Welcome to Bespoke Brunch Reads, our Saturday morning summary of interesting things we’re reading this week. The links are mostly market related, but there will be some other interesting subjects covered as well.  The links are in no particular order.  We hope you enjoy the food for thought as a supplement to the research we provide you during the week.

The definition of recession needs a rethink by Robin Harding (FT)

While Japan has now slipped into negative growth for a second quarter in a row, is the pullback in economic activity that it’s suffering truly a recession? Likely not.  [Link, paywall]

Facebook’s new responsibilities after Paris by Kadhim Shubber (FT Alphaville)

Facebook’s “check-in” tool was widely used in the wake of the bombings in Paris, but is the company opening a can of moral worms by this particular embedding of its services into our social fabric? [Link, registration required]

The Cannibalized Company by Karen Brettell, David Gaffen and David Rohde (Reuters)

A long, deep dive into trends in US corporate capital allocation; while we judge some of the observations as trumped up, the combined return of capital (share buybacks plus dividends paid) recently increased above total net income.  This and other trends are worrying to be sure. [Link]

The Importance of Commodity Prices in Understanding U.S. Import Prices and Inflation by Thomas Klitgaard and Patrick Russo (NY Fed Liberty Street Economics)

An excellent dive into the relationship between the dollar, commodities, and price pressure across the economy. [Link]

As Argentina prepares for presidential elections, Denise Prime and Tim Love explore what is really at stake for the country. by GAM

A good summary of the challenges and nascent opportunities for Argentina ahead of local elections. [Link]

Square Pays $93 Million Penalty to Some Investors in IPO by Scott Austin and Rolfe Winkler (WSJ)

An overview of “ratchets”, which protect late-stage private market investors from big losses at the expense of earlier investors and employee equity holders; the result is a capital structure that looks much, much more like senior and subordinated debt than traditional equity. [Link]

Inside ISIS Inc series by Erika Solomon, Ahmed Mhidi, Guy Chazan, Sam Jones, Robin Kwong and Steven Bernard  (FT)

An excellent set of articles detailing the means and methods of the ISIS war machine’s financing: it’s all about fossil fuels and the logistics they require. [Link 1, Link 2, Link 3, paywall]

Retail as a discipline by Intersect (Medium)

A nice, in-depth read on The Buckle (ticker BKE); while we don’t necessarily recommend the shares, this effort to dig beyond the noise that surrounds the retail sector right now at both the macro and micro level is worthwhile. [Link]

Changes in Sense of Humor May Presage Dementia by Susan Pinker (WSJ)

We’re more than a little bit concerned for the financial community as a whole on this one; apparently, our collective snark is an enormously negative signal for our collective cognitive outlook. [Link]

U.S. Tech Startups Head to Australia for IPOs by Rachel Pannett (WSJ)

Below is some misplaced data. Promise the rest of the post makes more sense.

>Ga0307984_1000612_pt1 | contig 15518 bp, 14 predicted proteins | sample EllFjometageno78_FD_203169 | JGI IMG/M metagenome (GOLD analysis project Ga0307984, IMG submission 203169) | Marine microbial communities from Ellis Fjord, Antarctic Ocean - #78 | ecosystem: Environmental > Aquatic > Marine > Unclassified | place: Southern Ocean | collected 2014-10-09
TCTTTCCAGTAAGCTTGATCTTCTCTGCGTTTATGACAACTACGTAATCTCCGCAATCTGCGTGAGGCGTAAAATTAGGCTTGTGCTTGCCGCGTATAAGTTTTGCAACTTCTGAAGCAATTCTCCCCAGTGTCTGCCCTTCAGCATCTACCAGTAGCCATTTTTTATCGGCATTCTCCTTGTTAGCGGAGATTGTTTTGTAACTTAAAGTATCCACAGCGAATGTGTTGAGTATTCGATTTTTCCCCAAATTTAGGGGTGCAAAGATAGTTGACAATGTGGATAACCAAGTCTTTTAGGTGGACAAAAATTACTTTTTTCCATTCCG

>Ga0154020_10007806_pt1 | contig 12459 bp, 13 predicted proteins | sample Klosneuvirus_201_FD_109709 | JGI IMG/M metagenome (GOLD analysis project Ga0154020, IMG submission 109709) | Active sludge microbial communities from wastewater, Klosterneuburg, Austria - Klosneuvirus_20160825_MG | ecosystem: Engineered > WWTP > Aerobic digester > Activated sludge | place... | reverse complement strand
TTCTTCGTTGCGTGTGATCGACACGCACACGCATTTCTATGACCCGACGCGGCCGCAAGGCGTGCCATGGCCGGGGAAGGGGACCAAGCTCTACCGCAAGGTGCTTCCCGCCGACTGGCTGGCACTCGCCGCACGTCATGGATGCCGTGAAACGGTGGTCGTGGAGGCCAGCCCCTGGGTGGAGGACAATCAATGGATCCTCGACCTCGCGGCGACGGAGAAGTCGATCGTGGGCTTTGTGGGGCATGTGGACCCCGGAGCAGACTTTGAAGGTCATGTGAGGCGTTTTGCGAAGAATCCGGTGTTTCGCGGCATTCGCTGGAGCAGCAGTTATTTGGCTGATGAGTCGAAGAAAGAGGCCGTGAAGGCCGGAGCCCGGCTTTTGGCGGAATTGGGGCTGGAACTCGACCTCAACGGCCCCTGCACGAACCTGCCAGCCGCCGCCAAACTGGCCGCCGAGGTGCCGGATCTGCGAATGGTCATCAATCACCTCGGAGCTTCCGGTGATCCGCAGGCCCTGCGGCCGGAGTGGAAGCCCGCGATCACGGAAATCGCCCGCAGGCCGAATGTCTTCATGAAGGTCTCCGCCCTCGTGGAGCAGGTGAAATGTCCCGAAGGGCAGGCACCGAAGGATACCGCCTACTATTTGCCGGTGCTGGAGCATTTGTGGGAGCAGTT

In a strange turn of events, small US tech companies are doing reverse mergers and IPOs to get listed in public markets, taking advantage of Australian listing rules originally designed to improve capital access for small mining companies, of all things. [Link]

Stock Traders Reap Promotions and Pay as Bond Brethren Laid Low by Camila Russo, Michael J Moore and Hugh Son (Bloomberg)

The balance of power is shifting on Wall Street as equity traders make gains in pay but highly paid bond trading divisions slash bonuses. [Link]

Pharma’s Bizarre Pricing Shrug by Max Nisen (Bloomberg Gadfly)

A deep-dive into pharmaceutical pricing, which includes the alarming statistic that 80% of the 20 largest pharma companies’ net profit growth was due to price increases on existing drugs. [Link]

The Doomsday Scam by C. J. Chivers (NYT)

Inside the greatest hoax in the history of munitions: the hunt – and its tragic consequences – for red mercury, a substance that does not exist. [Link]

The world’s tallest building planned – in ex-warzone Basra by Steve Rose (The Guardian)

In an unlikely turn of events given the violence that ripped southern Iraq apart in the early 2000s and the threat of ISIS in the north of the country, prosperous Basra is the planned home of a new world’s tallest building, a massive complex of multiple towers. [Link]

A Conversation with Cliff Asness by Tyler Cowen & Cliff Asness (Medium)

Economics blogger at Marginal Revolution, George Mason professor, and Mercatus Center scholar Tyler Cowen interview University of Chicago PhD and AQR Capital Management founder/principal Cliff Asness in a wide-ranging conversation on markets, comic book heroes, and sports. [Link]

China Has a $1.2 Trillion Ponzi Finance Problem (Bloomberg)

Chinese companies are starting to issue new debt that directly finances interest payments as businesses struggle to avoid default amidst a dearth of cash flow. [Link]

China Cracks $64 Billion ‘Underground Bank’ Moving Money Abroad (Bloomberg)

The massive, illicit industry that helps Chinese savers move their capital offshore, skirting capital account restrictions, was dealt a blow this week as authorities arrested hundreds connected to the scheme this week. [Link]

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